February 23, 1932 October 2, 2004
I held my father as he died.
spent most of the night stroking his arms and his unaccountably
soft hands. His hands had never been so soft in life, and now, as
he straddled the worlds, he seemed to have given up his toughness,
the hardness that made him so difficult to disagree with.
eyes closed, I whispered into his ear words I hoped he could hear.
I tried to show him the love I had never really shown him before,
but now I would never know whether he understood. We were not a
touchy-feely father-son team. We didn't agree on everything (after
all, who does?), but since he'd been diagnosed with cancer, I had
done my utmost to show him the love that before had only been implied.
But now it was too late to say it and see the results. Now it was
too late to undo those poor decisions, or unsay those occasional
harsh words. It was too late, and the knowledge bit deeply into
held my father as he died.
a brilliant Florida sun erased dark memories of the recent hurricanes,
three of which had knocked out their power as if part of some cruel
he took that last step from one world to the next, going peacefully,
with his wife of 46 years, and Janis and me at his side, at home
and so close to the restless ocean he loved.
was 72. He was too young.
in the seaport city of Genova, Italy, way up the Mediterranean coast
of the boot (on the Riviera, not far from Monaco and the French
border), he was a US immigrant whose life reflected the kind of
adventure and romance many of us can only envy. Shipped out early
as a cabin boy after World War Two, he spent 20-some years as a
merchant marine sailor for various European and Scandinavian shipping
companies, truly sailing the seven seas as did heroes of old.
you can name a shipboard job, chances are he did it at least once.
If you can name a nautical skill, chances are he'd learned it on
one of his many months-long journeys across the globe. If you can
name an exotic place, chances are he stepped ashore there. Among
his many ports of call were Russia, the Middle East, the West African
Japan, India, North and South America, and just about every major
European harbor city. He traversed both the Panama and Suez canals,
and explored the Casbah in Alexandria. He witnessed an atomic test
in the chilly waters off Novaya-Zemlya even as submachine gun-toting
Soviet marines boarded his ship to keep it away. He witnessed a
near-mutiny while iced-in at a remote Siberian port, where the crew
nearly froze without heavy clothing and he risked arrest
by using a forbidden camera behind the Iron Curtain. Tempted to
dabble in African diamond smuggling, he wisely opted out at the
last minute. He suffered thirst and dehydration under a blistering
Indian sun while stuck in-harbor, and caught sharks off the coast
of Africa (as a kid, I cut myself on the shark tooth he'd brought
me). There were light moments, too he once took home an eccentric
exotic parrot from Brazil who nearly bit his nose off, and he introduced
us all to the fiery curries he grew to love in India. Some of his
real-life adventures have already found their way into my fiction,
and many more will.
brought me toys from the strangest places, hoofing them over land
and over sea, by rail and cab and on foot, following them up with
descriptions and stories of all the places he had seen.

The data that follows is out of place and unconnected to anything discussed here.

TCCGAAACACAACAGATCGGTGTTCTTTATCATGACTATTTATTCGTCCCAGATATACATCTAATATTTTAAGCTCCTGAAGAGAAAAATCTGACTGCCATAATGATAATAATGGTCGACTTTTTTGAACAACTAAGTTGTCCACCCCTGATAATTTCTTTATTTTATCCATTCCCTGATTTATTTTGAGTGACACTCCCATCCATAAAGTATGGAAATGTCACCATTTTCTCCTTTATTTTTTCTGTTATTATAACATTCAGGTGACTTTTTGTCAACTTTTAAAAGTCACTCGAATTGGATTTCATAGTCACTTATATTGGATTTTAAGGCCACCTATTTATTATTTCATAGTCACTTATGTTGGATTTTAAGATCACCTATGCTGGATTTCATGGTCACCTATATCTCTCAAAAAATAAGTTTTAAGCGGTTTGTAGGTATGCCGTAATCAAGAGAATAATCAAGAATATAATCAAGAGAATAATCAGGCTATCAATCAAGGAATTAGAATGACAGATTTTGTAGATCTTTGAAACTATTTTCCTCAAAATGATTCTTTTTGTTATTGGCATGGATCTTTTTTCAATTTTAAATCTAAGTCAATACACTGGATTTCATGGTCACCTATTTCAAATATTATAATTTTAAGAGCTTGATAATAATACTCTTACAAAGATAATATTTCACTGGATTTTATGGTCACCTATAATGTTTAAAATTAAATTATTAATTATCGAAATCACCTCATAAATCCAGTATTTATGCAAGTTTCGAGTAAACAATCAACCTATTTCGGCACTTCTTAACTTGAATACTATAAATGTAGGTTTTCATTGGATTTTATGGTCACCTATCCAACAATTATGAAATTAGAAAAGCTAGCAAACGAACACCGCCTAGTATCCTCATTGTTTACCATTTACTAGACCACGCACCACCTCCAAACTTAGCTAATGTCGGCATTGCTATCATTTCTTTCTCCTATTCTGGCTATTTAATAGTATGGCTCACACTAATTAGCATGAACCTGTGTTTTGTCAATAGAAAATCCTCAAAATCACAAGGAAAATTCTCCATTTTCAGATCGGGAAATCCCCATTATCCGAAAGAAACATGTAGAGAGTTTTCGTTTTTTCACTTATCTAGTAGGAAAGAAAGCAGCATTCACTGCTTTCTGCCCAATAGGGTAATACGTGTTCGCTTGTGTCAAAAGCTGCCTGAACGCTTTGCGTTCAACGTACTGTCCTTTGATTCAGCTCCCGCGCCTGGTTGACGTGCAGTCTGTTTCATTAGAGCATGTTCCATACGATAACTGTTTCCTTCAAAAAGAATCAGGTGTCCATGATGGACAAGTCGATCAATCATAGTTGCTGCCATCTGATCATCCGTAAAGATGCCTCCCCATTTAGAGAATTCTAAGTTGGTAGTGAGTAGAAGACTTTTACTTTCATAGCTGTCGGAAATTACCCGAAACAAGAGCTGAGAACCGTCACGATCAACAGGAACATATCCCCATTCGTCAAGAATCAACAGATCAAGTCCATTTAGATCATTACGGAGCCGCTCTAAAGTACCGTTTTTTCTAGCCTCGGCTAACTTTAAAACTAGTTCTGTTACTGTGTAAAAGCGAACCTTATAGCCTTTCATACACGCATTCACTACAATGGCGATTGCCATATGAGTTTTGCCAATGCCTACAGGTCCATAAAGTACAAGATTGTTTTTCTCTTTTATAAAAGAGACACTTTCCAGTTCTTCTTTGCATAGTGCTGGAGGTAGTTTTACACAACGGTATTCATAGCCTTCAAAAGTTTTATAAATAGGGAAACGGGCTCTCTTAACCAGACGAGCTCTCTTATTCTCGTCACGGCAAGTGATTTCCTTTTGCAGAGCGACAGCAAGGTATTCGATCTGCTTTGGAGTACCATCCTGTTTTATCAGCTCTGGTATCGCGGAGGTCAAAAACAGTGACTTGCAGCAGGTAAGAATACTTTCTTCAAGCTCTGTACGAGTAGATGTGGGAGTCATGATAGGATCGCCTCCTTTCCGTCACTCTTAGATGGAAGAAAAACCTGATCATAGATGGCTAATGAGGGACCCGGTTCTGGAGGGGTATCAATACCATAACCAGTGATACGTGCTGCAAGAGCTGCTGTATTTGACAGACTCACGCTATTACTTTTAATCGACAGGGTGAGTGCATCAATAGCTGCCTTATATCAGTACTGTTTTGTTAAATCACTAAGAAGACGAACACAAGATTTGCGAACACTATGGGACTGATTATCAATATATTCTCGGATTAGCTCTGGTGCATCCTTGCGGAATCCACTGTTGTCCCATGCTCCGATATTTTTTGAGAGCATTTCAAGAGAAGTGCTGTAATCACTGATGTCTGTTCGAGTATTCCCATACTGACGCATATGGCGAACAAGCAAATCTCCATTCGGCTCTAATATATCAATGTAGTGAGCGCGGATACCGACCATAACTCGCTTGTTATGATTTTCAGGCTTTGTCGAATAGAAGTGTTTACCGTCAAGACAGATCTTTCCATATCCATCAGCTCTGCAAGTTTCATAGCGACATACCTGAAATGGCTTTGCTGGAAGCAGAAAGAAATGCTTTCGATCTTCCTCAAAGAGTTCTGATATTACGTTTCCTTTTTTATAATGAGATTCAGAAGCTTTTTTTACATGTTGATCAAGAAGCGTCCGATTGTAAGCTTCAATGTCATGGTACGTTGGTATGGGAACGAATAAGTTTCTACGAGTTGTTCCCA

worked as a harbormaster's fire marshal for a while, inspecting
shipboard repairs, trying to keep nonchalant smokers from torching
docked ships. He fought a few fires in that capacity, risking his
life for the safety of others. He worked in a television factory,
an ice cream factory, and other strange places. Fact is, he could
learn any job, anywhere, and do it well, even in English, his second
language (not counting his passable fluency in Spanish, Portuguese,
Arabic, French and Russian).
landing in the boating industry, he spent many years as a Technician
for the Engineering arm of Outboard Marine Corporation of Illinois,
makers of Evinrude and Johnson outboards. He tested outboards out
on choppy Lake Michigan, piloting chase boats, and in special tank
rooms where eventually the high-pitched noise would cost
him his hearing and on dangerous barges. He worked on some
of the newest innovations of the outboard industry, like the rotary
engine (a failure for OMC) and various inboard/outboard V-6 and
V-8s. In his prime, no one could tear down and rebuild an outboard
motor or a lawnmower! faster or more accurately than
retired from OMC, he continued to expand his horizons with his continued
interest in horticulture, traditional
photography and photo development, stained glass crafts, and even
computers and digital photography. An avid fan of NASA and the space
program, he watched many a launch from his Ormond Beach, FL, home.
interest in the world, the universe, and everything scientific lives
on in my heart. Indeed, he will live on in my heart, in my fiction,
and in everything I do and write from now on.
held my father as he died, and it was the hardest thing I have ever
had to do. But I'm glad I was there to do it, and to whisper in
his ear that I loved him.
wish you red skies at night, always.
commit your spirit to the sea you loved, with our eternal love and
flowing like a river
Time, beckoning me
Who knows when we shall meet again
Keeps flowing like a river
To the sea
my love, Maybe for forever
Goodbye my love, The tide waits for me
Who knows when we shall meet again
Keeps flowing like a river (on and on)
To the sea, to the sea
(E. Woolfson & A. Parsons)
click here to view a gallery of his photographs